People v. Nibbe, 2016 IL App (4th) 140363 (February). Episode 151 (Duration: 2:35)
Second degree murder conviction is vacated because a blow with a bare hand is not ordinarily contemplated to cause death.
Defendant punched the victim in the face.
About a week later the victim died. Defendant appeared to be a drunk hot-head. The victim had bruising above the left eye, a fracture in his upper jaw, nasal bone, and cheek bone. He also had a skull fracture from the left skull base going over the top of his ear.
Additionally, the victim had a significant brain injury with hemorrhaging in both the frontal and temporal lobes of the brain caused from falling backward and hitting the back of his head.
It was the fall backward onto a surface that caused the death.
Is It Murder?
A person is guilty of first degree murder under a knowing murder theory if he killed another without lawful justification with the knowledge his acts created “a strong probability of death or great bodily harm.” 720 ILCS 5/9-1(a)(2).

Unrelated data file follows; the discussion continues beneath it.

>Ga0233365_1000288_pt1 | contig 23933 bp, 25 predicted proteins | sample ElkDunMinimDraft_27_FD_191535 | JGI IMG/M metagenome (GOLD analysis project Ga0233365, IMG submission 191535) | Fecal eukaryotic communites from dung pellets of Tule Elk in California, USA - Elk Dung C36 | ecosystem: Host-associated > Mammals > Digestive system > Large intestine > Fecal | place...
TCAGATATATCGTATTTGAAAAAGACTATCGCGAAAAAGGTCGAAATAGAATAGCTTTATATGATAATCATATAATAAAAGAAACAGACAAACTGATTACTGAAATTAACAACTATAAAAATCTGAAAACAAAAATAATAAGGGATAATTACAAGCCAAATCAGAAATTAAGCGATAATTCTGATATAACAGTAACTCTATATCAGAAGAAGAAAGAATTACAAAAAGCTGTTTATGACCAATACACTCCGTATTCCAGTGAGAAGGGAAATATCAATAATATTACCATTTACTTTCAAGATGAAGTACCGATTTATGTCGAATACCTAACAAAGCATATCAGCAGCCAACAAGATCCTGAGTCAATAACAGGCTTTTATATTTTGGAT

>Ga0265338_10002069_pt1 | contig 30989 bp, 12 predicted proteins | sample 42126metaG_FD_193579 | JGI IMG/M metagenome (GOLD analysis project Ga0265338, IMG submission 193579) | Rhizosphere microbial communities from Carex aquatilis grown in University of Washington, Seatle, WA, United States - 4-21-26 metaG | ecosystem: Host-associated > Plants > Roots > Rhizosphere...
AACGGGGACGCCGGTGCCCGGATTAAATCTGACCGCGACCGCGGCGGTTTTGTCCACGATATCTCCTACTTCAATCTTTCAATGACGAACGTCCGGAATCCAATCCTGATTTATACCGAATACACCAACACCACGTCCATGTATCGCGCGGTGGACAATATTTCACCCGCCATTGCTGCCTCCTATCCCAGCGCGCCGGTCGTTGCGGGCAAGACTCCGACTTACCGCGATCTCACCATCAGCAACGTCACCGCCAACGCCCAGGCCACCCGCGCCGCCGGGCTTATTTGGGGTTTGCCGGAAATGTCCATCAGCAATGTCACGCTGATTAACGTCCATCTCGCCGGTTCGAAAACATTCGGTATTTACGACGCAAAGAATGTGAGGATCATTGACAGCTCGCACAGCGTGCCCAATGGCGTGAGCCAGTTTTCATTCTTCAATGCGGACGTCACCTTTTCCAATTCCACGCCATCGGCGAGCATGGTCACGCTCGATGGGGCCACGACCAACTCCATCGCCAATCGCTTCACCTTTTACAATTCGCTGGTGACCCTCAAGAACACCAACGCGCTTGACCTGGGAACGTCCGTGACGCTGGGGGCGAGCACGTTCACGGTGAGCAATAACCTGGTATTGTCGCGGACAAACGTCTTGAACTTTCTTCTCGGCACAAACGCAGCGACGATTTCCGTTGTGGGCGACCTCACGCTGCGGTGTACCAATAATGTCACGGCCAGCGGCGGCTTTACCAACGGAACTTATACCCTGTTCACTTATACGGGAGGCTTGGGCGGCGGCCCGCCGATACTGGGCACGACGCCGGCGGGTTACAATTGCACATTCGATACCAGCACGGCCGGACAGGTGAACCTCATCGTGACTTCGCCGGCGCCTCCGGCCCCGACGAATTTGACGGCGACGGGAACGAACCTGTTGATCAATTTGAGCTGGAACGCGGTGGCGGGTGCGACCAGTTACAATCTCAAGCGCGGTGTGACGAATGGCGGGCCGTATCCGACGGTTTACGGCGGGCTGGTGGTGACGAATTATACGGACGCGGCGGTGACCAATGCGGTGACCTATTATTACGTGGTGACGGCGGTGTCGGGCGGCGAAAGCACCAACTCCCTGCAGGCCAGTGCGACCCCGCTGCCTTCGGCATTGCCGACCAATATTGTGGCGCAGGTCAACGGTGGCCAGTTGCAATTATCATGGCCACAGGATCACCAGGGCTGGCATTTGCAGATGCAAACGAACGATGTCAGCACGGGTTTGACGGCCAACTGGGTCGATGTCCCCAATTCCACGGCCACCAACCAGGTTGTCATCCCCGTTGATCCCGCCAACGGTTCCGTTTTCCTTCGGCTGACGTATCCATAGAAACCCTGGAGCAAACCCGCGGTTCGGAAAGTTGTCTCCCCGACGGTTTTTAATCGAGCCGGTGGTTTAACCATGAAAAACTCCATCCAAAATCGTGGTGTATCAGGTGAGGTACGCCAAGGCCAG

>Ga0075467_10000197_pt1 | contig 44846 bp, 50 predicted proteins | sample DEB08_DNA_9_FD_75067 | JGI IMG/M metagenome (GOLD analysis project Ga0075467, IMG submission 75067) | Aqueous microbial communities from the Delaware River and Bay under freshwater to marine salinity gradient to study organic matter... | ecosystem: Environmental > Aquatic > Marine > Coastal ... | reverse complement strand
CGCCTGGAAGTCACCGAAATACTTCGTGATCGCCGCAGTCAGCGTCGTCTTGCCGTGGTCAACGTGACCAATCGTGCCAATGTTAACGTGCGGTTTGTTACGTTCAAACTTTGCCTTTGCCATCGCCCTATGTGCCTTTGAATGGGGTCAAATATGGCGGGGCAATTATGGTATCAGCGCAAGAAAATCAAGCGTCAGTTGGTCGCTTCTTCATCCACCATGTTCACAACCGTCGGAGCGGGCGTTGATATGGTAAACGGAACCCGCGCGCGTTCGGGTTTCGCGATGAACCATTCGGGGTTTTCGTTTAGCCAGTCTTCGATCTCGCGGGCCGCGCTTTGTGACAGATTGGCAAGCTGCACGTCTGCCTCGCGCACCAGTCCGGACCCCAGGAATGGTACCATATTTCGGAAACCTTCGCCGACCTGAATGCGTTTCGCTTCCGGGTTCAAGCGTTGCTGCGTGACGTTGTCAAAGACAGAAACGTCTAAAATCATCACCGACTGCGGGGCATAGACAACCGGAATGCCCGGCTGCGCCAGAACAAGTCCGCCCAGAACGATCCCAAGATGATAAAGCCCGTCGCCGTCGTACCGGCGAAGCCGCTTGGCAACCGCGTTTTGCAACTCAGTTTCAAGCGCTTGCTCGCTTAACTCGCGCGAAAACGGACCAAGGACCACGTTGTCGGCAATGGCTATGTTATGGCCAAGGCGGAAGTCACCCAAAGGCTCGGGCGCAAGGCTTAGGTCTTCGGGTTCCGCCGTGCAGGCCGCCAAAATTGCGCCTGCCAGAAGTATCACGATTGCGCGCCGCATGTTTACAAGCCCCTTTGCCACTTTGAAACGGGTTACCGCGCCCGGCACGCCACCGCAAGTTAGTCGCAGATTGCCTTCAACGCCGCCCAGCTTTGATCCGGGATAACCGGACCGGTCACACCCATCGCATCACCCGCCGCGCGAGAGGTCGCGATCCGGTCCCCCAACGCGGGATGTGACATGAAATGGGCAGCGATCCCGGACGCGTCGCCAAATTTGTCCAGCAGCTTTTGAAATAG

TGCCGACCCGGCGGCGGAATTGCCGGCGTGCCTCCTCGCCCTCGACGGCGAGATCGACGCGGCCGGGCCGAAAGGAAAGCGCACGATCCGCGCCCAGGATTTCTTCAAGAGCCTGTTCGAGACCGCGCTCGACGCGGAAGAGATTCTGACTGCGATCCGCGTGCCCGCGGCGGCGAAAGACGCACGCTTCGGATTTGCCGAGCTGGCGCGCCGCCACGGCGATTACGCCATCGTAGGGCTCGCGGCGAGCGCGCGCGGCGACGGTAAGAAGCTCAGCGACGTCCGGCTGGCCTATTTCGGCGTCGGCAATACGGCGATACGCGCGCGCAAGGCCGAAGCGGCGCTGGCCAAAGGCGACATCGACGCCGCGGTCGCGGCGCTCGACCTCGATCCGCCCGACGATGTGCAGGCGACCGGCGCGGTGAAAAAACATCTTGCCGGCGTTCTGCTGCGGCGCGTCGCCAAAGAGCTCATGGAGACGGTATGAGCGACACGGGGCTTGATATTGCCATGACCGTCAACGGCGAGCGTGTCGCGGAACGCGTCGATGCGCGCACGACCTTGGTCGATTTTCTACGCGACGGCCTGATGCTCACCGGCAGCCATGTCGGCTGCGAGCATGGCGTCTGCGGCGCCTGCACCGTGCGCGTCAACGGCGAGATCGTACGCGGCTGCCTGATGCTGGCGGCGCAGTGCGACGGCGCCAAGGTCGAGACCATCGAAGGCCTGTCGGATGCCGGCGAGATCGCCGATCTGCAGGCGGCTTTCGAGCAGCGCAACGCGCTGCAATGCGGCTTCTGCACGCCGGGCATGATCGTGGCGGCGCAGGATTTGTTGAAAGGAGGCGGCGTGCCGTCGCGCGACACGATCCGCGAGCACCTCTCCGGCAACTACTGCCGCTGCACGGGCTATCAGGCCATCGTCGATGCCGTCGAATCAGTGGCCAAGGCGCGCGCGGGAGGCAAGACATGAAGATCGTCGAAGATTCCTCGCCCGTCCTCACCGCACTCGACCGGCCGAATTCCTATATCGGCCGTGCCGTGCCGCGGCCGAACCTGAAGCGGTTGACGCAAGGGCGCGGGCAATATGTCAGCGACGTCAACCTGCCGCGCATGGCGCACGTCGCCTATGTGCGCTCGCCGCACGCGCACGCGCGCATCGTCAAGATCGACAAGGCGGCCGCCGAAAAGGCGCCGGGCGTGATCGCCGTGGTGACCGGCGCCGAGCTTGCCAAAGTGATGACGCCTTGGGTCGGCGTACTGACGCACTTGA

“Strong probability” is the situation which lies between the “practical certainty” and the “likely cause” and “substantial and unjustifiable risk” of involuntary manslaughter.
Here, the State's evidence failed to prove he knew his single punch to the victim's face created a strong probability of death or great bodily harm.
“There is a long-standing principle in Illinois that death is not ordinarily contemplated as a natural consequence of blows from bare fists.” However, Illinois courts have recognized exceptions to the principle that death is not ordinarily contemplated as a natural consequence of blows from bare fists.
In this case, none of those exceptions were applicable and the principle that death is not ordinarily contemplated as a natural consequence of blows from bare fists prevailed. The court concluded that the State's evidence was insufficient to prove defendant struck the victim with the knowledge the punch created “a strong probability of death or great bodily harm.” 720 ILCS 5/9-1(a)(2).